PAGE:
By Bengt Halvorson
Forget for a few minutes about your urge to make the absolute smartest fiscal choice. Yes, the economics of diesel ownership often take many, many years to work out as positive. Yes, diesels, as in the 2013 Volkswagen Beetle TDI, do generally cost thousands more initially; and yes, diesel fuel across the U.S. costs more than gasoline.
Now let that go -- after all, if you were going for the lowest costs, you probably wouldn't be looking at a more fashionable vehicle like the Beetle. That hurdle dismissed, we'd surely pick VW's TDI version of the latest Beetle over the base car -- and probably over the Beetle Turbo we just drove a few weeks ago.
If there was one engine that best fit the character of the first-generation (New) Beetle, it was the TDI diesel four that was offered in the New Beetle through the 2006 model year. Unlike the original base gasoline four- or five-cylinder engines in the Beetle, it had a relaxed, torquey character, a relatively narrow rev range, and just a bit of mechanical noise to both remind us of the original air-cooled Beetles and be satisfying on its own.
The 2013 Beetle TDI, which won't be out until later this summer, will get the latest version of VW's 2.0-liter turbo-diesel four-cylinder, making 140 horsepower and 236 pound-feet of torque. And like the 2.0T gasoline engine, it will be hooked up to either a six-speed manual or a six-speed DSG (dual-clutch) automated manual gearbox (not the five-speed manual or conventional automatic of the base five-cylinder Beetle models). In recent years, in Jetta, Golf, Passat, and even the Audi A3, we've found this engine to be both a perky performer and almost incredibly economical.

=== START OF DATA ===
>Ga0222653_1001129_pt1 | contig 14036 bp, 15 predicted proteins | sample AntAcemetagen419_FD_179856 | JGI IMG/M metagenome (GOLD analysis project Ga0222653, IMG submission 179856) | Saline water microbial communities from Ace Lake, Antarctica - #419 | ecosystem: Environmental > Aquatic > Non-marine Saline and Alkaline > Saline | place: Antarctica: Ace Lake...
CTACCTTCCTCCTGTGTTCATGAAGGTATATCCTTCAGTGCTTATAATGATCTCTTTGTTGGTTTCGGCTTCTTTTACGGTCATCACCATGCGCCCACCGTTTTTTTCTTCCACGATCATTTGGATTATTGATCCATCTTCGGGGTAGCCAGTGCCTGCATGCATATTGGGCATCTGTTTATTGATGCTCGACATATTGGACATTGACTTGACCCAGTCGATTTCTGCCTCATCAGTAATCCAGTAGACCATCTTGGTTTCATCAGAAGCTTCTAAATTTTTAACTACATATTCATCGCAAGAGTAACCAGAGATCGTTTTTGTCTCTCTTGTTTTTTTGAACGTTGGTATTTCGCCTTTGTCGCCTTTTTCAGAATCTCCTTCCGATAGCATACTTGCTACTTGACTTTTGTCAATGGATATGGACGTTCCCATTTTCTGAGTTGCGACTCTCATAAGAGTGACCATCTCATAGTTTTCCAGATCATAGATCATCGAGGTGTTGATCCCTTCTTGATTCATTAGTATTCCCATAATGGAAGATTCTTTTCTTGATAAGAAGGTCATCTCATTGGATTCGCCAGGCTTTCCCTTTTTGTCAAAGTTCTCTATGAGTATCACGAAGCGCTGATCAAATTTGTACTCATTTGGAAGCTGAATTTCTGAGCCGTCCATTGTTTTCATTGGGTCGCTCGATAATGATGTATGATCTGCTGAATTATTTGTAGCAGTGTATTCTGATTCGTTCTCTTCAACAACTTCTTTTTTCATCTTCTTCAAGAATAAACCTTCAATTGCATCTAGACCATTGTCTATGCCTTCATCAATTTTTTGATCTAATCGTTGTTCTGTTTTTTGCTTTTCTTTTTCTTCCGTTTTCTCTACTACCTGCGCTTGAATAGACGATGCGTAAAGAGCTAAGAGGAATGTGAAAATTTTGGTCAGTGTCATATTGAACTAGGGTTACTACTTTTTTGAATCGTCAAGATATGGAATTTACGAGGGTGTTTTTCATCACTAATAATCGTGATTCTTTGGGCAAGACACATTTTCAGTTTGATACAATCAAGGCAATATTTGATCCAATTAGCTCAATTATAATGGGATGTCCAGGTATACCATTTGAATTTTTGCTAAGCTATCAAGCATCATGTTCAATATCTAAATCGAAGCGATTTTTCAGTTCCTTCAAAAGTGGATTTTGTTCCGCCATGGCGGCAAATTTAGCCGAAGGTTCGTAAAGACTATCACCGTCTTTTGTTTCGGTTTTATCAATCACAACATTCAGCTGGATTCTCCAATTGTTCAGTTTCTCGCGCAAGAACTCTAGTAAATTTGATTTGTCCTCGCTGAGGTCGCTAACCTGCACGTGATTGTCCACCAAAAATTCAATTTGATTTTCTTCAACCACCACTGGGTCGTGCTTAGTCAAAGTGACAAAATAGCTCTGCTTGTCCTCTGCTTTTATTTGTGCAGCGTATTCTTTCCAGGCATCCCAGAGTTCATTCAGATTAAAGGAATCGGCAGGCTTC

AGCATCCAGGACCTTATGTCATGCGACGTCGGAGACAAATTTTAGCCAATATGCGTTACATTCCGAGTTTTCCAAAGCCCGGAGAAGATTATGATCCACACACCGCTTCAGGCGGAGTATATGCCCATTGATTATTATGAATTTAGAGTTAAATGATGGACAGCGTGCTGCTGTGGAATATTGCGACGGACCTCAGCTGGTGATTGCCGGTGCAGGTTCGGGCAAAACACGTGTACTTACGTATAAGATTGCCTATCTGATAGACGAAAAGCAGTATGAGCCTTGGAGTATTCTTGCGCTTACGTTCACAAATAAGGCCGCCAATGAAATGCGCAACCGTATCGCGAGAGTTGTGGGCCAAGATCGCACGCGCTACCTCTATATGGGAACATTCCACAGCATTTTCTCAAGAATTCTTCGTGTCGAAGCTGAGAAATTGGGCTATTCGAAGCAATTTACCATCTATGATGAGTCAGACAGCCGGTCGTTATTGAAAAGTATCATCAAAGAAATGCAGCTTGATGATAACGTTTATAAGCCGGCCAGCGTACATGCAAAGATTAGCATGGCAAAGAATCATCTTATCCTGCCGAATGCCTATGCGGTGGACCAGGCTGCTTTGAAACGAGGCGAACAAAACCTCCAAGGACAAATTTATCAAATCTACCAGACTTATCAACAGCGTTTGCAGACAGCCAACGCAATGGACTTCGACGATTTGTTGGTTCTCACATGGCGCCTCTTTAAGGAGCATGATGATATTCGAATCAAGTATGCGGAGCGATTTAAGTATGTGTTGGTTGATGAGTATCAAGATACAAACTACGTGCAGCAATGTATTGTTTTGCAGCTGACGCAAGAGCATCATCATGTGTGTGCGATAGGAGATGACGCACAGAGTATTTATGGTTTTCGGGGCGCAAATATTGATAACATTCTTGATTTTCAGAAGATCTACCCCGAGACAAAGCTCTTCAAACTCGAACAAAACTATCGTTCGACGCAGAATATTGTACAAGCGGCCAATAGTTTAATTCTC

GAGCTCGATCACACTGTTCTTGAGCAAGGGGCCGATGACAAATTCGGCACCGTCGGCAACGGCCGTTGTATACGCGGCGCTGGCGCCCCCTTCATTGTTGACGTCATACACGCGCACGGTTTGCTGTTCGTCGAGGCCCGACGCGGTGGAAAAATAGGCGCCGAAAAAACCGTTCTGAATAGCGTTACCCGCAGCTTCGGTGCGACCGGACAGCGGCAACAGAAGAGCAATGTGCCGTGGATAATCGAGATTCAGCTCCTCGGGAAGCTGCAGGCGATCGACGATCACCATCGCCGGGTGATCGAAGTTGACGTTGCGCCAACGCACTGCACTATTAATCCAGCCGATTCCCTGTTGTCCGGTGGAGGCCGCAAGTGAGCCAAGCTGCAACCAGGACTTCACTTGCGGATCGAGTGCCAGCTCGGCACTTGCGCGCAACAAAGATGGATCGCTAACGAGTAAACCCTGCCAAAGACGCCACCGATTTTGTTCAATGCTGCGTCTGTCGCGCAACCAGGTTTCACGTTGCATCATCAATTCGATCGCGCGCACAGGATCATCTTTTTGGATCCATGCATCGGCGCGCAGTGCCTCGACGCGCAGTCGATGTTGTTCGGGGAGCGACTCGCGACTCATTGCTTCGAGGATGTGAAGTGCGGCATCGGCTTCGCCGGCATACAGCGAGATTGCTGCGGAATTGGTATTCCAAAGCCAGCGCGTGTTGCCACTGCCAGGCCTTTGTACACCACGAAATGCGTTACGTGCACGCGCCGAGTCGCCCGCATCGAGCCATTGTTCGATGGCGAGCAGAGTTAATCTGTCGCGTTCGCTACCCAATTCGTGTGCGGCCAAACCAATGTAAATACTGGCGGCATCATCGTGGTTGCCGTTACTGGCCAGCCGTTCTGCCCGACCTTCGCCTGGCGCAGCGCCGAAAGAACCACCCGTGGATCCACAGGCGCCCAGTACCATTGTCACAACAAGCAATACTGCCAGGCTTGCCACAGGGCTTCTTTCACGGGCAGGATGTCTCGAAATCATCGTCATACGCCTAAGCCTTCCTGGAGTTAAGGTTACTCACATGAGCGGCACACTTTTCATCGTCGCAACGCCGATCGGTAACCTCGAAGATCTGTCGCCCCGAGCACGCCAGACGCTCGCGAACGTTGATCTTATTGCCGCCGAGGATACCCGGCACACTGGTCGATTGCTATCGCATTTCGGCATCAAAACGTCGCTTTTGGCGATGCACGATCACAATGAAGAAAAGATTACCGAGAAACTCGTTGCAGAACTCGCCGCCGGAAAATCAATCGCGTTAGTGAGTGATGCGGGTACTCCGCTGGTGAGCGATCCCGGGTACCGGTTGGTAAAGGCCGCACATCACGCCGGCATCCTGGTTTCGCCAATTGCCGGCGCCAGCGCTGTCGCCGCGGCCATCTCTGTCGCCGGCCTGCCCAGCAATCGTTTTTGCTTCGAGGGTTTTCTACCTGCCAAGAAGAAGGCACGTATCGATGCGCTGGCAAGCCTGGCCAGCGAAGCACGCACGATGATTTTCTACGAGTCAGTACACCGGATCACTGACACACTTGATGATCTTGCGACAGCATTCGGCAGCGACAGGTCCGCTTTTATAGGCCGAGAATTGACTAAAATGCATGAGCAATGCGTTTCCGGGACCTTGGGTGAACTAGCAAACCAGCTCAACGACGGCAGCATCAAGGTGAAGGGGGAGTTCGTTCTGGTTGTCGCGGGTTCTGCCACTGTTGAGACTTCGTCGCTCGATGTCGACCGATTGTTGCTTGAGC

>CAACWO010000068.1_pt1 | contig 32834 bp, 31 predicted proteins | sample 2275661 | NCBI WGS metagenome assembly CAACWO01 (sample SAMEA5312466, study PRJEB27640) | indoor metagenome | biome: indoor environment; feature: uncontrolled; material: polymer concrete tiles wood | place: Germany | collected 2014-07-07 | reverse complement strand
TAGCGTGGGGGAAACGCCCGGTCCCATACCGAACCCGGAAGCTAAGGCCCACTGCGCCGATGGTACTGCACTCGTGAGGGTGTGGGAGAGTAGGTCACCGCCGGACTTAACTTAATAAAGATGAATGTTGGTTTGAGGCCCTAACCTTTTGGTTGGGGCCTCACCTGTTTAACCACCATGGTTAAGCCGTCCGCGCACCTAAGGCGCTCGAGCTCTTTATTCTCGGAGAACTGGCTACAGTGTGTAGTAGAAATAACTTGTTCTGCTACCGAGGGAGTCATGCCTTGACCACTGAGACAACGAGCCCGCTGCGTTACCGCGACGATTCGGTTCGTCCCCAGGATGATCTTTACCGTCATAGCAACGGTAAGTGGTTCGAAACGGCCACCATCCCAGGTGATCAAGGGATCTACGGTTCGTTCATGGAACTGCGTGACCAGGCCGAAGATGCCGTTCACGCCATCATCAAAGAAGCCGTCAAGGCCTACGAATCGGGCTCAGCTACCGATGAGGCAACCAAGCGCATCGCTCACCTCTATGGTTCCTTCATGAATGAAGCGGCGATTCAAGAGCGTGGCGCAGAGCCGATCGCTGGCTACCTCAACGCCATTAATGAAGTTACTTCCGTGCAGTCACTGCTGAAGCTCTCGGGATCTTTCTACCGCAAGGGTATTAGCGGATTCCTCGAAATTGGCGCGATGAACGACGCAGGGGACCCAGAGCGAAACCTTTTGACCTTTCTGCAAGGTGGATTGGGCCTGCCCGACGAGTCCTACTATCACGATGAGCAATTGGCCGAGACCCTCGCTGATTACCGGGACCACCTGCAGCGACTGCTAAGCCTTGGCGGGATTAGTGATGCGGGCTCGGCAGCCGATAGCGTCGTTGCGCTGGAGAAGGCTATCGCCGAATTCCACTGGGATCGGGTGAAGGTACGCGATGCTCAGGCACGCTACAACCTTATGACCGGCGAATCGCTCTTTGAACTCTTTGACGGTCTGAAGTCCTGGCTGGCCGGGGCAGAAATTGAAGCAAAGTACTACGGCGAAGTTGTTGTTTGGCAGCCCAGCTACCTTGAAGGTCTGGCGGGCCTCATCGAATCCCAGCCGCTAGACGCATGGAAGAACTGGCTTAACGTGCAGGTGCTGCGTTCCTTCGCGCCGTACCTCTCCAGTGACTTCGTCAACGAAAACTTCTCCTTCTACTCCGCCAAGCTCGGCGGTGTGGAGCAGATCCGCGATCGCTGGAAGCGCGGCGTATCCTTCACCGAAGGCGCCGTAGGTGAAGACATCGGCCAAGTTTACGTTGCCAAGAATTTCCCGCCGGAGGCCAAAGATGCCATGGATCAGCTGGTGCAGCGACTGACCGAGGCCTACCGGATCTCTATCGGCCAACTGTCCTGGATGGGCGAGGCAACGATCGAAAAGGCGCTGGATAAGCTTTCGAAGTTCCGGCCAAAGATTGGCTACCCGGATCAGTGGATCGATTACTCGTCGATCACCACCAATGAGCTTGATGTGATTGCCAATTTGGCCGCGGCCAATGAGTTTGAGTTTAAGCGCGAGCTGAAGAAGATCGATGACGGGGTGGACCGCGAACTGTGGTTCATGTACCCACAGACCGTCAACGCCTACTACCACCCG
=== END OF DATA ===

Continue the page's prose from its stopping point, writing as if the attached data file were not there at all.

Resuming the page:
So it's not surprising that in the 2013 Beetle the engine delivers a tremendously strong kick of torque, from standstill, along with a turbine-like whoosh of passing power, most of the time without the need even to downshift, at highway speeds. Plus, as we experienced on some two-lane stretches around Half Moon Bay, California, the TDI takes well to being revved and driven hard in the same way as you would a gasoline engine if the spirit strikes you.
Handling feels about the same as that of the Beetle Turbo we'd recently driven (if a slight bit heavier in front), with rather quick-ratio steering and a light feel, as well as much crisper response than we ever expected from the former New Beetle. Part of the appeal of this package is that when you're not in the mood to downshift, you can simply let that wave of torque take you confidently out of one corner and on to the next. Ride quality was great; there's really no shudder at idle or excessive noise when you rev it; and interior appointments were as we've described for the 2012 VW Beetle models that are otherwise out at dealerships now.
Economical operation is of course part of that story, as much as we're trying not to make it the only story here. EPA ratings for the latest Beetle TDI ring in at 29 mpg city, 39 highway. While those city ratings are about what you'll see in shorter trips or urban commutes, we have a long history of seeing much higher real-world highway results in TDI models compared to their EPA ratings -- so don't think 45 mpg is out of the question. In about 30 miles of some of the hardest, worst-case-scenario driving the TDI might encounter, we averaged about 25 mpg
Interestingly, while we drove the 2013 Beetle TDI, we don't yet have a price for it. VW officials confirmed that we can expect the TDI to fit into the lineup in the same way it did when it was last sold in the U.S., and in the same way it's positioned in some of VW's current model lines (above the base engine, but just below the turbo) -- so count starting prices in the low to mid twenties.
This story originally appeared at The Car Connection